McGill Structural Geology

Jamie Kirkpatrick

Courses

EPSC 203 Structural Geology

Structural geology is the study of how and why rocks deform. The reason the subject is referred to as structural geology is that certain structures form within deformed rocks at the scales of mountain belts down to individual atoms and we use these structures to investigate the causes, timing and implications of deformation events. This class introduces the concepts and terminology that are essential for practicing structural geology. The aim is to develop the skills necessary to identify and quantify deformation structures and to communicate observations to other geologists. .

EPSC 331 Field School 2

The McGill EPS two week field course was taught by John Stix and myself in 2015. We visited Nevada, Arizona, and California and explored Basin and Range tectonic and magmatic processes taking in the Whipple Mountain detachment, Big Pine volcanic field, Long Valley Caldera, and Las Vegas.

Check out the course website for more details here.

EPSC 550 Reservoir Geomechanics

Understanding the effects of stresses on rocks and the deformation structures that form in response to applied stresses is crucial to developing predictive tools for wellbore stability, reservoir properties and hydraulic structure. The only way to measure stress in the subsurface is through borehole geophysical measurements, methods that are based on theoretical models of the stress field around a borehole. This class will introduce the theory, geophysical logging methods and analytical tools for investigating the subsurface from borehole measurements.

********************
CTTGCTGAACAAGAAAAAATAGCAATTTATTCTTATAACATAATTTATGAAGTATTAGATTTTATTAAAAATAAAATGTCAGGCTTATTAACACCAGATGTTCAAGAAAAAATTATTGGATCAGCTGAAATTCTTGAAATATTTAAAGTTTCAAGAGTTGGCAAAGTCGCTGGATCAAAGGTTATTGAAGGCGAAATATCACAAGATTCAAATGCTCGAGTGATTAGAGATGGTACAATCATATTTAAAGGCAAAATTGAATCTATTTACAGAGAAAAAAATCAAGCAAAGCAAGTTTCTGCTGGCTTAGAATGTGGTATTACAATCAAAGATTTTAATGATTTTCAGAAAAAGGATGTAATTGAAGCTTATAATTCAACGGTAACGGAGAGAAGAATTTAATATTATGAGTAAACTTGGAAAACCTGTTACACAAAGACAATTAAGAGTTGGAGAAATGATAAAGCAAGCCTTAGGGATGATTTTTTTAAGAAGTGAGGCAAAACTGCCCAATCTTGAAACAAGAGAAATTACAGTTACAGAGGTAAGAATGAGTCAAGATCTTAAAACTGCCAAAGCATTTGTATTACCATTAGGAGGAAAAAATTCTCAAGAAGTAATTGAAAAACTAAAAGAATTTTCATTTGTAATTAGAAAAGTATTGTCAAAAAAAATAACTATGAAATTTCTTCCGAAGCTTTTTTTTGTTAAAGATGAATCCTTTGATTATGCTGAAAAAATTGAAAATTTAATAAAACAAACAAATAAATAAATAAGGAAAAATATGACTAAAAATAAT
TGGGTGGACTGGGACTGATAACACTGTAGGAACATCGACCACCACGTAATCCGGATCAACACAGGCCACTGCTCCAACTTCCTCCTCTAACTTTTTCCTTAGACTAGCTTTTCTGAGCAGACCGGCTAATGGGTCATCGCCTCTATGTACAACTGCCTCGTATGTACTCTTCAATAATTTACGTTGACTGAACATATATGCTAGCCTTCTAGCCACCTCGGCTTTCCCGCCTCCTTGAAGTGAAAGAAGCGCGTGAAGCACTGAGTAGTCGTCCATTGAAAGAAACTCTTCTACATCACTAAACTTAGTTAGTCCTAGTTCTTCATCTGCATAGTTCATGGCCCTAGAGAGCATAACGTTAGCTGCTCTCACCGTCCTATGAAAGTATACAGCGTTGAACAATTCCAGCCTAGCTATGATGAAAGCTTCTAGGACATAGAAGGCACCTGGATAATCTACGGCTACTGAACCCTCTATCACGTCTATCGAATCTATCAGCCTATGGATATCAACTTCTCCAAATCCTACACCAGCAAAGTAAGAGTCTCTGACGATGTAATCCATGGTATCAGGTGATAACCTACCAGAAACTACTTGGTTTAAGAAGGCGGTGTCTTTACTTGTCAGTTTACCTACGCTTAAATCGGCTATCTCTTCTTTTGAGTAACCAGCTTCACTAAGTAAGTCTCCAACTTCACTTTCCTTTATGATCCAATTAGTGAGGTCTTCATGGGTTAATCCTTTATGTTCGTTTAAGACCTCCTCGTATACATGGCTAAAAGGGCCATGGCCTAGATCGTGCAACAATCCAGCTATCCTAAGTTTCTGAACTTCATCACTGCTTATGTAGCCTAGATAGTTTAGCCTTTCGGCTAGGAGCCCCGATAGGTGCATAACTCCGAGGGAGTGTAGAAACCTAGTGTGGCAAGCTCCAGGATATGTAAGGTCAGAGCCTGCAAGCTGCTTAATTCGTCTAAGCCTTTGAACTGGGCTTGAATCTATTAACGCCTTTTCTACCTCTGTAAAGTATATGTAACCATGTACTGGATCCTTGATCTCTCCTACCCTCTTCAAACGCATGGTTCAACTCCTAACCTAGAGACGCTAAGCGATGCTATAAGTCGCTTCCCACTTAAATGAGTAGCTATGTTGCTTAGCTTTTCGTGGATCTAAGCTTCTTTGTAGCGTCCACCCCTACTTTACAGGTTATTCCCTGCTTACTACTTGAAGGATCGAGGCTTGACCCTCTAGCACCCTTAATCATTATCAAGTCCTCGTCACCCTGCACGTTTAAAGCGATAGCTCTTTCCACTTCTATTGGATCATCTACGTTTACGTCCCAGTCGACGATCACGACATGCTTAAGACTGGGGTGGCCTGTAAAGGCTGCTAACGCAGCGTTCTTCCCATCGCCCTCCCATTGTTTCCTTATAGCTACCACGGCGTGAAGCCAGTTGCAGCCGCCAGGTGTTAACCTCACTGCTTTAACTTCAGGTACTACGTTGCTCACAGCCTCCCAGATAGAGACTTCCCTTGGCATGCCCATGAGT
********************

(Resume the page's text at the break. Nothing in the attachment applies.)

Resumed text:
EPSC 552 Behaviour of plate boundary faults in the transition zone

Plate boundary faults deform by a combination of fracture and flow in the transitional regions between the seismogenic zone and the aseismic regions surrounding it. The causes and controls on this deformation are unclear in many cases. This collaborative seminar will integrate field observations of an ancient shear zone, seismic records of low frequency earthquakes, and numerical modeling to explore the behaviour of rocks in the transitional zone.

Course website